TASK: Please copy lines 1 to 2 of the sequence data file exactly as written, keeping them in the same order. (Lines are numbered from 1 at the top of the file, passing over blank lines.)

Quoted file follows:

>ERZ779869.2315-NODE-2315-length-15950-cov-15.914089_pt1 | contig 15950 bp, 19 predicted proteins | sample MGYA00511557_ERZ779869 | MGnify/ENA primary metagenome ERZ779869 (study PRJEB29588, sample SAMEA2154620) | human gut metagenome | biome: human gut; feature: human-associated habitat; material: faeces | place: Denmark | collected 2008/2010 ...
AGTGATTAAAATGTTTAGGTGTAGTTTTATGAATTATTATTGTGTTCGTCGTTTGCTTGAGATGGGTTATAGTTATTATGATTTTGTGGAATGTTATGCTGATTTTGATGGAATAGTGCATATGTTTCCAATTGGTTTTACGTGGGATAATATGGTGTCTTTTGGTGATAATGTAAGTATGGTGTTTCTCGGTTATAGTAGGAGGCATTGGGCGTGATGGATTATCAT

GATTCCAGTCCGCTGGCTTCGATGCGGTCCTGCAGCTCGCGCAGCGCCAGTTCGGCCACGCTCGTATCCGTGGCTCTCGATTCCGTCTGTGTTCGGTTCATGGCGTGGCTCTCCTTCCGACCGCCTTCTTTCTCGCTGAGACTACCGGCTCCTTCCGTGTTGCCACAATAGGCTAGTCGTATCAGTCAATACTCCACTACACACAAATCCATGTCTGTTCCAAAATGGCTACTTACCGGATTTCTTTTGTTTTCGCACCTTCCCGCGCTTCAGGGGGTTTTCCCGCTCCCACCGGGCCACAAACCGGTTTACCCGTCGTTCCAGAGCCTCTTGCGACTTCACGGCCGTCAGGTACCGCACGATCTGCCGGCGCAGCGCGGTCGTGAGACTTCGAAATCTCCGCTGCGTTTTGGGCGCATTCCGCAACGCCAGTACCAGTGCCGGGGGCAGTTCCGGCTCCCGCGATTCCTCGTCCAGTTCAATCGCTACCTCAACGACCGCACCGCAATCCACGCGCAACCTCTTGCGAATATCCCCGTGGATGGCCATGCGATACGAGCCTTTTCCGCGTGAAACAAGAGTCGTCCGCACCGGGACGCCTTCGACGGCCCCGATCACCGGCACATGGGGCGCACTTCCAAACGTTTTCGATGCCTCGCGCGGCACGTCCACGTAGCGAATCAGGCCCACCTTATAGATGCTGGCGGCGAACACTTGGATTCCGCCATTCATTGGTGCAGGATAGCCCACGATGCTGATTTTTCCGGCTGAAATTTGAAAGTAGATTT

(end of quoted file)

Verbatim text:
>ERZ779869.2315-NODE-2315-length-15950-cov-15.914089_pt1 | contig 15950 bp, 19 predicted proteins | sample MGYA00511557_ERZ779869 | MGnify/ENA primary metagenome ERZ779869 (study PRJEB29588, sample SAMEA2154620) | human gut metagenome | biome: human gut; feature: human-associated habitat; material: faeces | place: Denmark | collected 2008/2010 ...
AGTGATTAAAATGTTTAGGTGTAGTTTTATGAATTATTATTGTGTTCGTCGTTTGCTTGAGATGGGTTATAGTTATTATGATTTTGTGGAATGTTATGCTGATTTTGATGGAATAGTGCATATGTTTCCAATTGGTTTTACGTGGGATAATATGGTGTCTTTTGGTGATAATGTAAGTATGGTGTTTCTCGGTTATAGTAGGAGGCATTGGGCGTGATGGATTATCAT